Demonstrators protest outside the Immigration and Customs Enforcement (ICE) headquarters to demand the release of immigrants families in detention centers at risk during the coronavirus pandemic, in Washington, DC, on July 17, 2020. On August 25, the Trump administration appointed a Vietnamese refugee to lead ICE, a decision that angered some Asian American advocates who labeled it as hypocritical. OLIVIER DOULIERY/AFP/GETTY
The Trump administration on Tuesday appointed a former Vietnamese refugee to lead the Immigration and Customs Enforcement (ICE), a decision that angered some Asian-American advocates who labeled it as hypocritical.
ICE announced in a statement that Tony Pham, its former principal legal adviser, would succeed Matt Albence in heading the agency. Albence revealed in late July he would retire after having served as acting director since April 2019.
The decision was met with criticism from some Asian-American advocacy groups.
“Given that [Pham’s] already worked for ICE within this administration, and this administration has aggressively ramped up targeting of Southeast Asian refugee communities, we don’t feel optimistic that there will be a change in how ICE is run,” Phi Nguyen, the litigation director at Asian Americans Advancing Justice–Atlanta, told NBC Asian America.
Pham, whose family fled Saigon in 1975, joined ICE in January. He became a U.S. citizen in 1985 and spent much of the past two practicing law in Virginia, according to his government biography.
“When we came to this nation seeking hope and opportunity as refugees, I signed a promissory note to America,” his bio stated. “I owe a debt for my freedoms and opportunities which must be repaid. I do so by committing to my community as a dutiful citizen and to pass along my experiences and opportunities to serve those around me.”
Nguyen said that some people feared Pham could adopt a tougher approach to enforcement of removal orders on the Southeast Asian community in an effort to distance himself from undocumented immigrants—as Pham noted in an email to ICE attorneys that his family had followed the “lawful path to citizenship.”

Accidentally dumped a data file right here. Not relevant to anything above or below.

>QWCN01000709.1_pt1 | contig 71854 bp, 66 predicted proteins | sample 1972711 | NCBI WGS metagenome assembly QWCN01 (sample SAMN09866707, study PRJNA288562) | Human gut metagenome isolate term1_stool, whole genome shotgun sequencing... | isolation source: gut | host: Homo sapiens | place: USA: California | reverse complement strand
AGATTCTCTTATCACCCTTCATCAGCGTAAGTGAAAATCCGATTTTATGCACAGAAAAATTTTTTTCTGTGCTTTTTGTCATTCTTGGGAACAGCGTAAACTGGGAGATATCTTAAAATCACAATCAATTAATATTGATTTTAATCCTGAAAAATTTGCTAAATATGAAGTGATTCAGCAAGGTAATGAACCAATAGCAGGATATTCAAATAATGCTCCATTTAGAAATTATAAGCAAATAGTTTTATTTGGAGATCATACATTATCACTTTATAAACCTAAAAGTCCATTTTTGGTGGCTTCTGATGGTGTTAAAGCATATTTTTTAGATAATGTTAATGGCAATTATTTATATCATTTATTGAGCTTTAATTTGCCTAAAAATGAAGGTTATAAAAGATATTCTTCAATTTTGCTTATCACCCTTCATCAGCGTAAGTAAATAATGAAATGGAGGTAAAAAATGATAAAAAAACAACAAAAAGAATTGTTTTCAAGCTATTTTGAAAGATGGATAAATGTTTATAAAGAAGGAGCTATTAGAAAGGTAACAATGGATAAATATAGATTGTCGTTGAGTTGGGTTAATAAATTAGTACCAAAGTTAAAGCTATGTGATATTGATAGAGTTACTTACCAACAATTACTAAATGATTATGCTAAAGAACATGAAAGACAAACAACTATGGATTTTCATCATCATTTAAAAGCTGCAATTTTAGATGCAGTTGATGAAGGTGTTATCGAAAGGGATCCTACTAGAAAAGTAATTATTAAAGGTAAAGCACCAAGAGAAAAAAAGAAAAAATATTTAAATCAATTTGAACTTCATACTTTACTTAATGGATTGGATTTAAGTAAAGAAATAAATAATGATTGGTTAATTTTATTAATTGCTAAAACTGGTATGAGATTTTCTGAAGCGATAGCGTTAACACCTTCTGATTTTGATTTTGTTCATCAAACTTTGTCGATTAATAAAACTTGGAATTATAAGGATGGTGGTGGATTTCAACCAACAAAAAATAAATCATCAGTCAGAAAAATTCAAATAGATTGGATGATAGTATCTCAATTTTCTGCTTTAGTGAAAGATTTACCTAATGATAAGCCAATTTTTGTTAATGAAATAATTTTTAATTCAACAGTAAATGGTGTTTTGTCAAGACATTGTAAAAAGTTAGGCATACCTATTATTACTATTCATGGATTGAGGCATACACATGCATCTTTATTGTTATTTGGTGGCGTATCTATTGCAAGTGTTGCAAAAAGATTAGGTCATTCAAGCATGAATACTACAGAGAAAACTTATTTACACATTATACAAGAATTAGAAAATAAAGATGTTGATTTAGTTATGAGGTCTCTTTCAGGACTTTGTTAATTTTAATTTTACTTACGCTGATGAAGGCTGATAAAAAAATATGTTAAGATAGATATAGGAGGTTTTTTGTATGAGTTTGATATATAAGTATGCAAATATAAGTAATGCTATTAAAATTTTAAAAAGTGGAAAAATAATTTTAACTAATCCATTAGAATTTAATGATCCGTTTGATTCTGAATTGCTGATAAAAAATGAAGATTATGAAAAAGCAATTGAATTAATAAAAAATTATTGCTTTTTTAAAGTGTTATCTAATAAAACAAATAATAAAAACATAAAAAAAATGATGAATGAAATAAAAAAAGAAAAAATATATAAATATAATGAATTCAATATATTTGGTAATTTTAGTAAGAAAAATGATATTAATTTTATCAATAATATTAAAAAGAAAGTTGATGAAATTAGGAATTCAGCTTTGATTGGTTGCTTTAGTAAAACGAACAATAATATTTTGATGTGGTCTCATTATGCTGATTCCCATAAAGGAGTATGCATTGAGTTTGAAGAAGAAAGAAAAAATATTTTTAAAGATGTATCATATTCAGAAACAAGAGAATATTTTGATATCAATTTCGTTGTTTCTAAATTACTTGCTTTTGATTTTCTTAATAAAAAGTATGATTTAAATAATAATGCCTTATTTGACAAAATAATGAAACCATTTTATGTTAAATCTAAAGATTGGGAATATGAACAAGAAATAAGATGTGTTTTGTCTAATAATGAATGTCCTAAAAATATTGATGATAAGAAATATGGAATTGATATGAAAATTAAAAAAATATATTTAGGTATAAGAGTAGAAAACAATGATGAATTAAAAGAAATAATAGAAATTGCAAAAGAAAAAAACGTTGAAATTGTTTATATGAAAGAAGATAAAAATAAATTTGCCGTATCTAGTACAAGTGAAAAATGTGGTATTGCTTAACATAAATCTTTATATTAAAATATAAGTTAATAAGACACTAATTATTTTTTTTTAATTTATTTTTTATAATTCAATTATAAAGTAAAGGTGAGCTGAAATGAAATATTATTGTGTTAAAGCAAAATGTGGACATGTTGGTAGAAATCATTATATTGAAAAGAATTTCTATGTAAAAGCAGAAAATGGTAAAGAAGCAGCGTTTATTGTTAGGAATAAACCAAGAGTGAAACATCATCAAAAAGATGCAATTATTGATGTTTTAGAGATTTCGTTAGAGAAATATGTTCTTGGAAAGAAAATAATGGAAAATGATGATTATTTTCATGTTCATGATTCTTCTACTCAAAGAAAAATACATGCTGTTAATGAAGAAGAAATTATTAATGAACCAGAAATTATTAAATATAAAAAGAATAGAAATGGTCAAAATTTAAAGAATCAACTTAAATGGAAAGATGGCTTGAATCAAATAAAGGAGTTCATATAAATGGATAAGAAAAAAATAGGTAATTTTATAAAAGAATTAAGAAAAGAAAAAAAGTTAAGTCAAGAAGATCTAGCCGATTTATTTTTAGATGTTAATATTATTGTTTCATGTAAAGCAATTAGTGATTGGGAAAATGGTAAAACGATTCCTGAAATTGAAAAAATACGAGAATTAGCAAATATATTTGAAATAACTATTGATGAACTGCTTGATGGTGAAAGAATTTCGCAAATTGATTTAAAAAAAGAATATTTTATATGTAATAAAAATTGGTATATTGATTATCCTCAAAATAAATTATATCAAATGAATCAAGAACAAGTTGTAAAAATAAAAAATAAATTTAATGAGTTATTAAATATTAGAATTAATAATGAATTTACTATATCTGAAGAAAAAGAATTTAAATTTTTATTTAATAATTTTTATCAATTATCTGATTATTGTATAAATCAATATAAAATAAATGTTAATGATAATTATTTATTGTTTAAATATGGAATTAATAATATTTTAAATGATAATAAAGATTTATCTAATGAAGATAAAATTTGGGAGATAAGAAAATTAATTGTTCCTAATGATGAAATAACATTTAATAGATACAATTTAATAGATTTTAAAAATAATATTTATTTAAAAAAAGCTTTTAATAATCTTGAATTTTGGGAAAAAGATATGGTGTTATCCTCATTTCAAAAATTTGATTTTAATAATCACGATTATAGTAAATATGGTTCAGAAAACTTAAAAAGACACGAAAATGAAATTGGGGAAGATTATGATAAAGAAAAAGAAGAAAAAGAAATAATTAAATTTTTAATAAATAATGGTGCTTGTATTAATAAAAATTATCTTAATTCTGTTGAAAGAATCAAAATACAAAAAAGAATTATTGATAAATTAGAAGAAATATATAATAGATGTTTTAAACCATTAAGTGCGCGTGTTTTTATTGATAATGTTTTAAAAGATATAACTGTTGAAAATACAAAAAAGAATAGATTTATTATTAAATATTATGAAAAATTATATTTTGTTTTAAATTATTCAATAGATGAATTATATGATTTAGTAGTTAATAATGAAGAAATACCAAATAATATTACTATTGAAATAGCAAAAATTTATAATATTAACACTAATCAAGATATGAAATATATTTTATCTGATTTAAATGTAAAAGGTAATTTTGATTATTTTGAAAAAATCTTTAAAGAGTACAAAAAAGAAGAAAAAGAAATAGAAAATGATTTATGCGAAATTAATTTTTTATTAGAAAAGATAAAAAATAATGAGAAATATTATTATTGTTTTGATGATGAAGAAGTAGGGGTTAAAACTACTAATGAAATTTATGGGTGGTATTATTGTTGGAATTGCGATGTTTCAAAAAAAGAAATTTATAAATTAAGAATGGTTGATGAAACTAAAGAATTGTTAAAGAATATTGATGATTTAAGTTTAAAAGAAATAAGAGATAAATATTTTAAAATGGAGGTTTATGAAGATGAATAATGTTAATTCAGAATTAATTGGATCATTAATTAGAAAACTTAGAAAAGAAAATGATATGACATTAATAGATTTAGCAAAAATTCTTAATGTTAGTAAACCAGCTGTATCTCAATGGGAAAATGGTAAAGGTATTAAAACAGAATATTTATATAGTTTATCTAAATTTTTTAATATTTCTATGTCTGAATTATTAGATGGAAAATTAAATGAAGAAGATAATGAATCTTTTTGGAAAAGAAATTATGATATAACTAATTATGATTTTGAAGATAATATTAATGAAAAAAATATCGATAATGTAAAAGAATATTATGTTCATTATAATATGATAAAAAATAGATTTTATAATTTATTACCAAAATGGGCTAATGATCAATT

Some Asian-American advocacy groups are citing the rising numbers of South Asians nationals who ICE agents have deported in recent years as more reason for concern. Just this month, 30 Vietnamese citizens were deported, several of whom believed they were protected in the U.S. under a 2008 bilateral agreement.
Several advocacy organizations denounced ICE’s actions, arguing that the ongoing coronavirus pandemic is only one reason the deportations shouldn’t have occurred.
“It is imperative that our country focus our limited resources on containing and treating COVID-19 instead of actively working to further harm minority communities,” the five groups wrote in a joint statement.
The letter condemned the Trump administration’s effort to “remove as many immigrants and refugees as they can, regardless of circumstance.”
According to a 2018 report by the Southeast Asia Resource Action Center, refugees from Cambodia, Laos and Vietnam became the largest refugee community in the 1970s and 1980s to ever resettle in the U.S.
Immigrant communities from these three countries have seen a rise in deportations since at least 2016, data suggested. In the fiscal year 2016, ICE deported 35 Vietnamese citizens, compared to 71 who were deported in 2017. The number surged again in 2018, with 122 nationals being deported. In 2019, the number dropped slightly to 80, according to the data.
Within the Cambodian community, 74 citizens were deported in 2016. That number shrunk to 29 in the 2017 fiscal year, surged to 110 deportations in 2018, but then fell slightly to 80 in 2019. Laos has maintained low numbers all four years, with deportations not reaching above nine since 2016, according to ICE data.
Newsweek contacted ICE for comment, but did not hear back in time for publication.